The Afghan government on Sunday unveiled a new package of incentives to attract desperately needed investment to the war-torn country before NATO withdraws next year.

The new policies, which will remain in place for two and a half years, are designed to ease fears that billions of dollars in aid money could dry up and to encourage investors -- both foreign and Afghan -- to sink money into the economy.

"The goal of this policy is to support investment in different sectors, especially in industry, construction, agriculture and mining," Finance Minister Azrat Omar Zakhilwal told reporters.

"It is also aimed at attracting local and international investments, and to prevent investments from leaving the country," he said.

The incentives include providing land at almost no cost to industrialists, seven-year tax exemptions for factory owners and 10-year, low-interest loans for farmers.

They also offer one-year, multiple entry visas to foreign investors.

Economic development is considered a vital weapon to stop the country from sinking back into civil war and to stem Islamist extremism after 100,000 international combat troops pull out next year.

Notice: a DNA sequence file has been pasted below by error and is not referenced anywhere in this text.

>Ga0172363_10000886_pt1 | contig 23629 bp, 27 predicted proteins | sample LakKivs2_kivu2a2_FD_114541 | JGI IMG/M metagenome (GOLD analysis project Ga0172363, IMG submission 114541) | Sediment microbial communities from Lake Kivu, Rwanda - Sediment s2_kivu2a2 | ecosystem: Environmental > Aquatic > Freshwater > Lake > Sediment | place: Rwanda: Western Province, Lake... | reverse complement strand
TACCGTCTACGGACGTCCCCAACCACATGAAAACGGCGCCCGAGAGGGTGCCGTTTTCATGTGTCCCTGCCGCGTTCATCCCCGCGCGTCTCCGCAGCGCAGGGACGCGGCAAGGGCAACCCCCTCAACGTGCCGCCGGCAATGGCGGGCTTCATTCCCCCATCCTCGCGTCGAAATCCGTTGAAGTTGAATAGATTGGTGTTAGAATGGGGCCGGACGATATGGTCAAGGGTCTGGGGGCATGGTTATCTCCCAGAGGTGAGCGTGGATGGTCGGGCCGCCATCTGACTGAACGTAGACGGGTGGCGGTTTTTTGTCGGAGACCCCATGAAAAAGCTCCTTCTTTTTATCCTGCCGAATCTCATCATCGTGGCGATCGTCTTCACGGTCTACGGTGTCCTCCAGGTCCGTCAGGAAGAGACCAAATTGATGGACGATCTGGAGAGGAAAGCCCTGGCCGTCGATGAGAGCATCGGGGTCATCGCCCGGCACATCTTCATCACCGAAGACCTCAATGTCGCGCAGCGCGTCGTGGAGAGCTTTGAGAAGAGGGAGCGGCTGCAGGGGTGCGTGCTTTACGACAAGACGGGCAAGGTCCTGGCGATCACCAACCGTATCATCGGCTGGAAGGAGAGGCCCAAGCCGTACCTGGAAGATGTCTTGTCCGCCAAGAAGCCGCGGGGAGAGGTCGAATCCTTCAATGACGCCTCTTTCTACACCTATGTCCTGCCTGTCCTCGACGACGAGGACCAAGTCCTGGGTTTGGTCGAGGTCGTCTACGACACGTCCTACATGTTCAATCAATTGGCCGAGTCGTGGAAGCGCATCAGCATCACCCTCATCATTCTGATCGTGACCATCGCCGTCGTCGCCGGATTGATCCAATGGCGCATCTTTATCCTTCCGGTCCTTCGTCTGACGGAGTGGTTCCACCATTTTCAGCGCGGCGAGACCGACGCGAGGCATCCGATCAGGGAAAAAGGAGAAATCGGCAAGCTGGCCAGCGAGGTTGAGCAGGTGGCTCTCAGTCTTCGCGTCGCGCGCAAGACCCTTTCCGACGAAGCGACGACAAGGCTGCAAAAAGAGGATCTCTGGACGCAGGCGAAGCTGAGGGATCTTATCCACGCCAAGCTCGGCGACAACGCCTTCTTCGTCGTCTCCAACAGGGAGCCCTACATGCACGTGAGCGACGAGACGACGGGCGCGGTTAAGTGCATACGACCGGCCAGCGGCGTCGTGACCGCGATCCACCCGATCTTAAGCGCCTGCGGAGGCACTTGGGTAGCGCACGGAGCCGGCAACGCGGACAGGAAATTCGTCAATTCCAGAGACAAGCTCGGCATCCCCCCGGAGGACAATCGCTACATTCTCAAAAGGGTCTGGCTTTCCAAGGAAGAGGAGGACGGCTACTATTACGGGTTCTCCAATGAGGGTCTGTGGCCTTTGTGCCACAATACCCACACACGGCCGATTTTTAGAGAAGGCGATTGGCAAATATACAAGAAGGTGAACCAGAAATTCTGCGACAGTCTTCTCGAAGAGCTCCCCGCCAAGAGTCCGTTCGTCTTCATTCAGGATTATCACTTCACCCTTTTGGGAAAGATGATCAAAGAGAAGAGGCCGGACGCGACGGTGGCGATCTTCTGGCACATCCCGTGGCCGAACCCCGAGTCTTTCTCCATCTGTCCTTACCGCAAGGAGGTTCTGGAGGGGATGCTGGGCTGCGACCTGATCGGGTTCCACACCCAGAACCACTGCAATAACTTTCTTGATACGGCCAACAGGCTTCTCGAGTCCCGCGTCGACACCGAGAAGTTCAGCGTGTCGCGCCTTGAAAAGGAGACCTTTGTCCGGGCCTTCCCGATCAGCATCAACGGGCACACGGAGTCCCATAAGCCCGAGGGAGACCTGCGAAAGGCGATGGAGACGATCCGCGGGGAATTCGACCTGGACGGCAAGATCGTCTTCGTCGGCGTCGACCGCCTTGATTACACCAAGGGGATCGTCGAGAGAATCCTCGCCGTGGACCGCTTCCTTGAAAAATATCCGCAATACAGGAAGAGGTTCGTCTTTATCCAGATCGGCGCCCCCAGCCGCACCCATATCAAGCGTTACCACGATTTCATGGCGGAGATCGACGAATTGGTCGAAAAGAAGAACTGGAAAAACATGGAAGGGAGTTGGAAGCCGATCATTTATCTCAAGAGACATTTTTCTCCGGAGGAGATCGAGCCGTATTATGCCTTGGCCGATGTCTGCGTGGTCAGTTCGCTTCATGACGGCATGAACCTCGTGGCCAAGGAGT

Afghanistan is currently heavily dependent on foreign donors, but there are fears that once NATO troops withdraw, aid money will decline and investors will leave due to security concerns.

Despite a huge growth in domestic businesses since the 2001 US-led invasion, wealthy Afghans have already moved significant investments to the Gulf or the West.

"This year and over the coming years, millions of dollars hopefully will be invested and will have direct impact on our economy," the finance minister said.

Earlier this month Norway threatened to reduce aid on the grounds that Afghanistan was not living up to its commitments to prepare for credible elections, to improve women's rights and to fight corruption. Two election laws have since been ratified by the president.

Last year, a donors' conference in Tokyo pledged $16 billion to Afghanistan on strict condition that progress would be made to reform the country as NATO troops leave.

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